How many meganewton in 1 dekanewton?
The answer is 1.0E-5.

We assume you are converting between **meganewton** and **dekanewton**.

You can view more details on each measurement unit:

meganewton or
dekanewton

The SI derived unit for **force** is the newton.

1 newton is equal to 1.0E-6 meganewton, or 0.1 dekanewton.

Note that rounding errors may occur, so always check the results.

Use this page to learn how to convert between meganewtons and dekanewtons.

Type in your own numbers in the form to convert the units!

1 meganewton to dekanewton = 100000 dekanewton

2 meganewton to dekanewton = 200000 dekanewton

3 meganewton to dekanewton = 300000 dekanewton

4 meganewton to dekanewton = 400000 dekanewton

5 meganewton to dekanewton = 500000 dekanewton

6 meganewton to dekanewton = 600000 dekanewton

7 meganewton to dekanewton = 700000 dekanewton

8 meganewton to dekanewton = 800000 dekanewton

9 meganewton to dekanewton = 900000 dekanewton

10 meganewton to dekanewton = 1000000 dekanewton

You can do the reverse unit conversion from dekanewton to meganewton, or enter any two units below:

meganewton to nanonewton

meganewton to pond

meganewton to poundal

meganewton to petanewton

meganewton to newton

meganewton to zeptonewton

meganewton to kip

meganewton to micronewton

meganewton to dekagram

meganewton to yoctonewton

The SI prefix "mega" represents a factor of
10^{6}, or in exponential notation, 1E6.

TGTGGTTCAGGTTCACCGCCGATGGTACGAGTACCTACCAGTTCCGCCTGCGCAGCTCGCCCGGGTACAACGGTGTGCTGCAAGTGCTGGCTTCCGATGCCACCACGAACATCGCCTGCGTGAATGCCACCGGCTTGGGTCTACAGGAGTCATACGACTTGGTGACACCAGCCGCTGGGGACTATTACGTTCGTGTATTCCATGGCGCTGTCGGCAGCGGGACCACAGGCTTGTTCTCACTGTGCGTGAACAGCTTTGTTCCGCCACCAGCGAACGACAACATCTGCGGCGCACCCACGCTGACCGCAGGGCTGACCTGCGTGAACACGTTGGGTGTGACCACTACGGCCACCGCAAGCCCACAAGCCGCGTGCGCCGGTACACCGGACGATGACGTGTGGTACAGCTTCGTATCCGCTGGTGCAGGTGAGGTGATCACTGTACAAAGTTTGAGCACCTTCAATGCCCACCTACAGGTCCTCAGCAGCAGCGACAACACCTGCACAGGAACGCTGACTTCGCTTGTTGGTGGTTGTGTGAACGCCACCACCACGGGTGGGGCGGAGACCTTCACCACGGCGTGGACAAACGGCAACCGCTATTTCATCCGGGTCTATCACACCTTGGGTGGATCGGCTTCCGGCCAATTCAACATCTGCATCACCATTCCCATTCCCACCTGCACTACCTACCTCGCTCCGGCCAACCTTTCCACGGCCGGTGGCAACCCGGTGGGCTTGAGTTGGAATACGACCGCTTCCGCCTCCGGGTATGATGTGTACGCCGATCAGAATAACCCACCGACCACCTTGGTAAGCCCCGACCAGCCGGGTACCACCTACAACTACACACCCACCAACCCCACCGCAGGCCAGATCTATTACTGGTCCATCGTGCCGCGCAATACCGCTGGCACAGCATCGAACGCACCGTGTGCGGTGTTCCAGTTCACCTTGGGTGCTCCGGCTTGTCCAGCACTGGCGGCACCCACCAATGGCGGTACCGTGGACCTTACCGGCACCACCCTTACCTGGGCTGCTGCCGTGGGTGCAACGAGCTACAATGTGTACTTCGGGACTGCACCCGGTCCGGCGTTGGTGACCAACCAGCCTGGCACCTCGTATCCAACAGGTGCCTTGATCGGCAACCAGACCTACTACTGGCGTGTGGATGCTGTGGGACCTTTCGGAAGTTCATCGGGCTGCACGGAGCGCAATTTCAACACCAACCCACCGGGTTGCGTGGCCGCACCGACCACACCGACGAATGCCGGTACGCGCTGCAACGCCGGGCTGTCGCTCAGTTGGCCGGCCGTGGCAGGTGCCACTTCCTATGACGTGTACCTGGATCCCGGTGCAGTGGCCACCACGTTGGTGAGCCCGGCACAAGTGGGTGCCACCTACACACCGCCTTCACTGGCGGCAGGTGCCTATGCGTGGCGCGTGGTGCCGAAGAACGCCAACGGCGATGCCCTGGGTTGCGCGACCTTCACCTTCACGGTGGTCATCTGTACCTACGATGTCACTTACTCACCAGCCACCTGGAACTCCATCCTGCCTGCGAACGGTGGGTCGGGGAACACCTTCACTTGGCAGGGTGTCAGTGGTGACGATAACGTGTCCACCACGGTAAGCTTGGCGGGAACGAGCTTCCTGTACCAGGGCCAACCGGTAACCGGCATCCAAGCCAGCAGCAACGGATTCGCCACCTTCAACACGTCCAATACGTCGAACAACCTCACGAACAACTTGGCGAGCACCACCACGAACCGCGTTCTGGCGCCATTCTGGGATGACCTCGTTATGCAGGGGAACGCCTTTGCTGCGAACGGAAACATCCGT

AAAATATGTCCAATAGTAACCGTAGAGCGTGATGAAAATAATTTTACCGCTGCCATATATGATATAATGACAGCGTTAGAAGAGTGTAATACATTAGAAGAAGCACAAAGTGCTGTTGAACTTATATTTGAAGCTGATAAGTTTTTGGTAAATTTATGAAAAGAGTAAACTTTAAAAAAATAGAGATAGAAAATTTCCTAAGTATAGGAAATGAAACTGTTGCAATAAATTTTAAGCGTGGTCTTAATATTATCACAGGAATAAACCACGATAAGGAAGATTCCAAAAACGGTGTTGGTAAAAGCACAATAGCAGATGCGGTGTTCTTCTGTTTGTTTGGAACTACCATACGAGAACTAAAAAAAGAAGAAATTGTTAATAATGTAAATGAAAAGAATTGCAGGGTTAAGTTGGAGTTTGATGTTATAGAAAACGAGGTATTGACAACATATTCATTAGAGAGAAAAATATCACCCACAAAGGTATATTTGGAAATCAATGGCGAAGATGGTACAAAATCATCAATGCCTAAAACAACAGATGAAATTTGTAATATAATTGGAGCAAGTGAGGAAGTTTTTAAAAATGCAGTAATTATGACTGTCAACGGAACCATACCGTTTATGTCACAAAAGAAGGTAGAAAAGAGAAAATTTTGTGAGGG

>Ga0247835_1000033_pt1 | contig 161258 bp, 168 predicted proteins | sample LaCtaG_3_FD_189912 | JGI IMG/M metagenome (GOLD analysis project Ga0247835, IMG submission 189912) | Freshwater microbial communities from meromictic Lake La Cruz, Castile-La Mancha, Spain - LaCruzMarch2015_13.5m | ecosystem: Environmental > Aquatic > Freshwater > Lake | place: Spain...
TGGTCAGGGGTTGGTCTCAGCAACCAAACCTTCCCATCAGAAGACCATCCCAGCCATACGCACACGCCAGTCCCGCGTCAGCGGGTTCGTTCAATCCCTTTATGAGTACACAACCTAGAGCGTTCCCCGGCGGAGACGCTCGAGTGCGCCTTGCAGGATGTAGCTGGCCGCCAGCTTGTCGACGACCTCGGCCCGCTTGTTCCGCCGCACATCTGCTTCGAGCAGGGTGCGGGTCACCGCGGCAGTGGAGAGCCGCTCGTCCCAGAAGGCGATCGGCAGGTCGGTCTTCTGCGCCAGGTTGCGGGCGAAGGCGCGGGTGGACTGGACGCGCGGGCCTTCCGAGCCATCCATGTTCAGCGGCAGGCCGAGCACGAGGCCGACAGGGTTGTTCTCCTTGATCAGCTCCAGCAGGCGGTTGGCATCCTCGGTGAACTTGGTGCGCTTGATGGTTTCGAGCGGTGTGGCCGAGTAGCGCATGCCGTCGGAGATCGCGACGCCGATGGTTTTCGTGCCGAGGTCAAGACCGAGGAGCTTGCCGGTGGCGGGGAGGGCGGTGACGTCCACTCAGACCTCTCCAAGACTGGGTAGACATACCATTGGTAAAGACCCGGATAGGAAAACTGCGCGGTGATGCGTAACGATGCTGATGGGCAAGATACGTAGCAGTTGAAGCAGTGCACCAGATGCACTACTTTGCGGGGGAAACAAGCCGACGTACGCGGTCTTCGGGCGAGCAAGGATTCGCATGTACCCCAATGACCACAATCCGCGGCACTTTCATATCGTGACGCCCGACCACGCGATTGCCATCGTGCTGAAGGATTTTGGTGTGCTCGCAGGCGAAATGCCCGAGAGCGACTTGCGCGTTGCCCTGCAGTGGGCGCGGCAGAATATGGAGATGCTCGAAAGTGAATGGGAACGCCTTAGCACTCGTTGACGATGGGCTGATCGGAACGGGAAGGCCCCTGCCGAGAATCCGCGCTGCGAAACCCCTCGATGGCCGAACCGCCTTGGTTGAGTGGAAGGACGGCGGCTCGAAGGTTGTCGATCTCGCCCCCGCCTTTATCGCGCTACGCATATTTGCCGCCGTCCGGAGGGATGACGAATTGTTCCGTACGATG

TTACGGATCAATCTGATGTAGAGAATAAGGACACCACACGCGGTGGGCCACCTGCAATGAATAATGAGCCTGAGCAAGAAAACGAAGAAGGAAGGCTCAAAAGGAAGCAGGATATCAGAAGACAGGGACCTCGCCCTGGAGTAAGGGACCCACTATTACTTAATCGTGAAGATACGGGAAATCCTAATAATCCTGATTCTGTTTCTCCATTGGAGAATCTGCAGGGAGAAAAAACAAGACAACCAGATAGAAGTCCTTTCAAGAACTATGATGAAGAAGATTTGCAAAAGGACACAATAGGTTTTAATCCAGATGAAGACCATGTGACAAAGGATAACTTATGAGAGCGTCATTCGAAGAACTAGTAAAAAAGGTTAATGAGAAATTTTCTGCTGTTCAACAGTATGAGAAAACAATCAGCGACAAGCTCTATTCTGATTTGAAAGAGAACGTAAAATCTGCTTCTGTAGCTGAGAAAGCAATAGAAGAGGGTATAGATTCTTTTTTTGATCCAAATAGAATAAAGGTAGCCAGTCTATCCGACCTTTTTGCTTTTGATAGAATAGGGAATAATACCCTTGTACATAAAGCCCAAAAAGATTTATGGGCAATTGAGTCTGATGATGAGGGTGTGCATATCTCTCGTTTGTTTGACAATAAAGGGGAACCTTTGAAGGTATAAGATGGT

So 1 meganewton = 10^{6} newtons.

The definition of a newton is as follows:

In physics, the newton (symbol: N) is the SI unit of force, named after Sir Isaac Newton in recognition of his work on classical mechanics. It was first used around 1904, but not until 1948 was it officially adopted by the General Conference on Weights and Measures (CGPM) as the name for the mks unit of force.

The SI prefix "deka" represents a factor of
10^{1}, or in exponential notation, 1E1.

So 1 dekanewton = 10^{1} newtons.

The definition of a newton is as follows:

In physics, the newton (symbol: N) is the SI unit of force, named after Sir Isaac Newton in recognition of his work on classical mechanics. It was first used around 1904, but not until 1948 was it officially adopted by the General Conference on Weights and Measures (CGPM) as the name for the mks unit of force.

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